Student “My computer isn’t working. It won’t let me sign on!” 
Me “Did you type in your password correctly?” 
Student “Yes.” 
Me “Try it again”
Student “Hey, it works!”

This is what the beginning of my school year sounds like.  Teaching students to use technology efficiently is a skill unto itself in the younger grades. We have been hearing about students being “digital natives” comfortable with technology, which might be true to some extent, but they do struggle with some aspects. The skills I end up teaching initially have more to do with how to actually sign on, find an application, and ask the right questions to find the information they need. Grade 3 at my current school is the first year of 1:1 laptops, so I have to lay the groundwork for this type of technology use.

As they begin utilizing different applications, I have found that allowing students to discover how to use technology on their own is more effective than me directly teaching them. They will often figure things out in ways that I would have never thought of. By the end of the school year, they are able to do so many things with their tech skills.  See a post from Brian’s Brainwave about it.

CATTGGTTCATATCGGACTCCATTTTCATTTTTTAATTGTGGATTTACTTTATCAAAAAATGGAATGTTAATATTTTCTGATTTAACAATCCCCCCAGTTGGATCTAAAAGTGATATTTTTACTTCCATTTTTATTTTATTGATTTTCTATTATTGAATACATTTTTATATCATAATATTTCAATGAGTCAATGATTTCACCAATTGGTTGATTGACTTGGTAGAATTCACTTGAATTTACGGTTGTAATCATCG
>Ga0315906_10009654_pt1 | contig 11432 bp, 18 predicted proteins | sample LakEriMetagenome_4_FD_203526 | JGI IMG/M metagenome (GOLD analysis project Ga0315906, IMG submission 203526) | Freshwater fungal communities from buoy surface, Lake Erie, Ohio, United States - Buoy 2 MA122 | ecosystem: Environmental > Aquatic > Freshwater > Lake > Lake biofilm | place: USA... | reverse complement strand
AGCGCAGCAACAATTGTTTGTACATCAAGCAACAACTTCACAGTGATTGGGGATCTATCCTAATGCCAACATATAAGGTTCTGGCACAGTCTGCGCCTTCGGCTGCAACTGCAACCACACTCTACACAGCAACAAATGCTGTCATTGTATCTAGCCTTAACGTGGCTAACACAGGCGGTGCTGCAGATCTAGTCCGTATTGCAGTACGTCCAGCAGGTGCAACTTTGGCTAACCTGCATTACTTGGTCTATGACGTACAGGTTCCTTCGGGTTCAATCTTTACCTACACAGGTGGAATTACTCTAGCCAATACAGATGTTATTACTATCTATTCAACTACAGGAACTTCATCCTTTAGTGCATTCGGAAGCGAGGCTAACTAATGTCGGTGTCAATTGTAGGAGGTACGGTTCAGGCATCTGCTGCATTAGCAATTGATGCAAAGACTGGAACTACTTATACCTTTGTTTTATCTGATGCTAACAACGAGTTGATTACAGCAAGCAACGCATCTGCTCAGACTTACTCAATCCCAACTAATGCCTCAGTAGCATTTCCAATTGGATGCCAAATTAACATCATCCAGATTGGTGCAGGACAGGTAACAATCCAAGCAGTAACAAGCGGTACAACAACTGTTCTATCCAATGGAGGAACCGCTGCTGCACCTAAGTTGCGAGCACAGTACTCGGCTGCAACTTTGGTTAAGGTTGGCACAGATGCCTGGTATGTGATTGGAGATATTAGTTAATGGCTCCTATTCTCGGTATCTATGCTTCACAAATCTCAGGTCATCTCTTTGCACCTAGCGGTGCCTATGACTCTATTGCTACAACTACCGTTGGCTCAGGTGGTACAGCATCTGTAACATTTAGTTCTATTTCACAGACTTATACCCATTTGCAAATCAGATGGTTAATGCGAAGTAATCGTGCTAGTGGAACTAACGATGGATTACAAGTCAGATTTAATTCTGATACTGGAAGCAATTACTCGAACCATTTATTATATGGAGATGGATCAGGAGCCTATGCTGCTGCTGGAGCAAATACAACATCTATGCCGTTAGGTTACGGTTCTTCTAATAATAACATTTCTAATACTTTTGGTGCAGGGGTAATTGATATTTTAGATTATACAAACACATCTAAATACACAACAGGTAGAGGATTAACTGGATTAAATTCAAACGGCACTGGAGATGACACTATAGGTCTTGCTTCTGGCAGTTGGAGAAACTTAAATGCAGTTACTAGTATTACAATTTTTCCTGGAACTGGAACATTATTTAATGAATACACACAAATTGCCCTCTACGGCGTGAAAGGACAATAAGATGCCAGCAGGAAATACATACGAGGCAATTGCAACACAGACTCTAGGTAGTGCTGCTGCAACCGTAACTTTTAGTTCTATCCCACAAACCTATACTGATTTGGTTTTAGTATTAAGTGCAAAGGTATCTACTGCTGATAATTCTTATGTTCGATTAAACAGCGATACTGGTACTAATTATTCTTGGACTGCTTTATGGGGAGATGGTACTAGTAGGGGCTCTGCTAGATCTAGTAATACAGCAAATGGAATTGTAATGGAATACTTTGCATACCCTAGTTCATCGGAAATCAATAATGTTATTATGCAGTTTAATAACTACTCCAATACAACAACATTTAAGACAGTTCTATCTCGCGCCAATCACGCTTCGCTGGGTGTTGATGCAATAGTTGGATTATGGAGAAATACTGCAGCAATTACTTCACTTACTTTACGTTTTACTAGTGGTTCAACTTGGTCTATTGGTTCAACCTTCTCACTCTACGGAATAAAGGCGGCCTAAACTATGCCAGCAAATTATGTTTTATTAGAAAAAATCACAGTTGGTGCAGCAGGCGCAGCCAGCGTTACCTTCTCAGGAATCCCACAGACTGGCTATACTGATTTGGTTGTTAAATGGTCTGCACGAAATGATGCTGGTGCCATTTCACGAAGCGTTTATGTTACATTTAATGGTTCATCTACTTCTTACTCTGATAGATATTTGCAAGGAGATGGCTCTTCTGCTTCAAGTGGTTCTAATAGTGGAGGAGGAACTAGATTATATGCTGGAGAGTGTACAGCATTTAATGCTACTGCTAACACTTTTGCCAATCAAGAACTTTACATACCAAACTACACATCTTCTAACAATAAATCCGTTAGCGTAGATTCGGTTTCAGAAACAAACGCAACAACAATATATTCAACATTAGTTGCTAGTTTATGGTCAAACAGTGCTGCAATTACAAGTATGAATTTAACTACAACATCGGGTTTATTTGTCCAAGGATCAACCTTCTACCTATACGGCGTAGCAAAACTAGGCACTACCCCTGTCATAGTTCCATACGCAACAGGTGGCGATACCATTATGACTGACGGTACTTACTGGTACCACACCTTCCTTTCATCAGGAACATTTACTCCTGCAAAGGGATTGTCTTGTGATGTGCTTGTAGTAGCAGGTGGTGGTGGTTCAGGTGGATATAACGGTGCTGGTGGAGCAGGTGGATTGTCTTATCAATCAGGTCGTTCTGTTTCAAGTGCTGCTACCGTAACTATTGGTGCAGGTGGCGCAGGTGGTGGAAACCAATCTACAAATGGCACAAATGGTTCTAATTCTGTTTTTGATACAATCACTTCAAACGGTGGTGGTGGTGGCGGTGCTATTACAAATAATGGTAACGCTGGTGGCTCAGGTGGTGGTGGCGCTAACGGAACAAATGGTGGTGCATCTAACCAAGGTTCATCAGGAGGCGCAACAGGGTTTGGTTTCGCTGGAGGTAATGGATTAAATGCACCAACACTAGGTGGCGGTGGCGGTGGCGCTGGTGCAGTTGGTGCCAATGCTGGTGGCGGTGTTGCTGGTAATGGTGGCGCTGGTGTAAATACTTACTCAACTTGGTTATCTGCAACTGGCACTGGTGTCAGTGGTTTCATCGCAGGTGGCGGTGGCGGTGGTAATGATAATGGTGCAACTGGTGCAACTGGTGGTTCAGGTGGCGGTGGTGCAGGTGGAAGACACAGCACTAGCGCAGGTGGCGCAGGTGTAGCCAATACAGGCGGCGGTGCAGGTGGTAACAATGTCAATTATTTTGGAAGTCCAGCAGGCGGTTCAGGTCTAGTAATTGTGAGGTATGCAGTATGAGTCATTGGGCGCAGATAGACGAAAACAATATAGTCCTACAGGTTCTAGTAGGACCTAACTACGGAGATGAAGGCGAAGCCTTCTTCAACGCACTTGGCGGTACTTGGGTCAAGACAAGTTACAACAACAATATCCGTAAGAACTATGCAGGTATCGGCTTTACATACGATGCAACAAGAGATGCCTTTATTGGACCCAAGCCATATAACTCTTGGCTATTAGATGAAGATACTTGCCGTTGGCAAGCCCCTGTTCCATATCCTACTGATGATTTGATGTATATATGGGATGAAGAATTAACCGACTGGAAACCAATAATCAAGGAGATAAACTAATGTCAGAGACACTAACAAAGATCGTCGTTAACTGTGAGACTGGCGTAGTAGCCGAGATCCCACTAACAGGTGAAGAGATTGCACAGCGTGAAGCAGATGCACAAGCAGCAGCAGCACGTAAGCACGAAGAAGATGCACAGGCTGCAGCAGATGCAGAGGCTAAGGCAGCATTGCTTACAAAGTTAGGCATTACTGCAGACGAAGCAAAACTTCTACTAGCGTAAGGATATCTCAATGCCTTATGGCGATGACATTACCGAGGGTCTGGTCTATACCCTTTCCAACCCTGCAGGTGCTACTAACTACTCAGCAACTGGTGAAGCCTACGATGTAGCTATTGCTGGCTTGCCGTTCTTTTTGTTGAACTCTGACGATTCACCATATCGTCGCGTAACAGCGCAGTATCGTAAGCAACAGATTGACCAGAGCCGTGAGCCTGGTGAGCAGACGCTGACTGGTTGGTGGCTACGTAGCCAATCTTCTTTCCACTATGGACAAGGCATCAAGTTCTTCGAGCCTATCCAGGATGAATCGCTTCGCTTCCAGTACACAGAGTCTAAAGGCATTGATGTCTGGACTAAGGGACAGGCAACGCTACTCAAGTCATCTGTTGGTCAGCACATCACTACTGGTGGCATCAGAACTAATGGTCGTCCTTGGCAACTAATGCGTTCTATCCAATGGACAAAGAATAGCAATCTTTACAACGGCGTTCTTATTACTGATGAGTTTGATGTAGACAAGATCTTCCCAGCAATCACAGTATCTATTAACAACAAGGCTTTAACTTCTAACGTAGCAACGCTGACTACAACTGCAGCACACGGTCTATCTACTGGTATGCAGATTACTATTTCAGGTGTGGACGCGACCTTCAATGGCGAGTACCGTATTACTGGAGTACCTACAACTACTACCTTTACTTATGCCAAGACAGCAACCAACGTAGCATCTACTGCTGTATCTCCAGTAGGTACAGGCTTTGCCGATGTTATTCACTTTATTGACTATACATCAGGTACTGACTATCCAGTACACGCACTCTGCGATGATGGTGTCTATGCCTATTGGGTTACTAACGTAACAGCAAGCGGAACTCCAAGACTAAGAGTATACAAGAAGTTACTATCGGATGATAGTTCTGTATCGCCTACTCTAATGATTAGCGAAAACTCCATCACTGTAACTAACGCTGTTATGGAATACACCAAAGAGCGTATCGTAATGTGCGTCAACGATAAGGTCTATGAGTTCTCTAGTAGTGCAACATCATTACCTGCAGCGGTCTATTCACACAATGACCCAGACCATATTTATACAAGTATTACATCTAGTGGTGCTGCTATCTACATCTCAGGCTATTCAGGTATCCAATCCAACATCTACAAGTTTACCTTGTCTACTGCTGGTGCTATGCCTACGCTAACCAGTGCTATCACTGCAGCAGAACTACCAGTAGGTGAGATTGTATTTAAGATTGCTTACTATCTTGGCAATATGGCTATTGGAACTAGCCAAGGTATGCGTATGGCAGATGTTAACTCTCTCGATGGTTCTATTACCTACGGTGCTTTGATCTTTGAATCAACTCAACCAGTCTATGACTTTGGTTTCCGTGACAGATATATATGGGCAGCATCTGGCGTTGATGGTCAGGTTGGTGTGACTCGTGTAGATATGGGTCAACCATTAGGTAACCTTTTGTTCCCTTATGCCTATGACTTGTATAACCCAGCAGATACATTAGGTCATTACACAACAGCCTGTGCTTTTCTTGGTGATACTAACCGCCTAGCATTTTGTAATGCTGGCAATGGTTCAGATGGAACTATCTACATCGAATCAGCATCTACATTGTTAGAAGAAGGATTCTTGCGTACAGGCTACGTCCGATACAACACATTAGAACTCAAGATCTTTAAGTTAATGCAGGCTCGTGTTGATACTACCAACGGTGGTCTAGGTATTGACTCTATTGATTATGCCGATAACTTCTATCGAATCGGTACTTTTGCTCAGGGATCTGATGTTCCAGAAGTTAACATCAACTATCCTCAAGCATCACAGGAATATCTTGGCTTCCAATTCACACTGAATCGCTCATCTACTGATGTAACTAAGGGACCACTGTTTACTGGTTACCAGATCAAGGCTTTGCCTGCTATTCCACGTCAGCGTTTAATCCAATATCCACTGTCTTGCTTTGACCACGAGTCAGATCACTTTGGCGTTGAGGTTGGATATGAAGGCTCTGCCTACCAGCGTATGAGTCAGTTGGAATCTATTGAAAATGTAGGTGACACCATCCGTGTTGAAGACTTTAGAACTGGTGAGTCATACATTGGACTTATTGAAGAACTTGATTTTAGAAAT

I am sure every school has an acceptable use agreement (or whatever it might be called) that students, parents and teachers have to sign before using the computers in class. Often I think parents and students simply sign the paper without reading or fully considering what it says or means. What is in these policies is the real lesson students need in a tech-infused classroom and world. Teachers need to be laying the foundation for making good choices online as well as offline. To better understand how to guide students in creating their positive online footprint, I am pursuing my Common Sense Certified Educator Certification. Common Sense Education is a series of lessons about online behavior and how to handle topics such as cyberbullying and privacy among others. Becoming certified will help build my knowledge on the best way to deliver this information to students and guide them in maintaining positive online behavior.

I am always trying to balance facilitating students’ development of essential tech skills and letting go of tech when it isn’t necessary. When I do choose to integrate technology, I make sure it allows students to have an authentic experience and gives them an authentic audience to share their work. As they become fluent in various tools, students are able to choose ways to present their learning, which is a powerful motivation and gives them agency in their learning.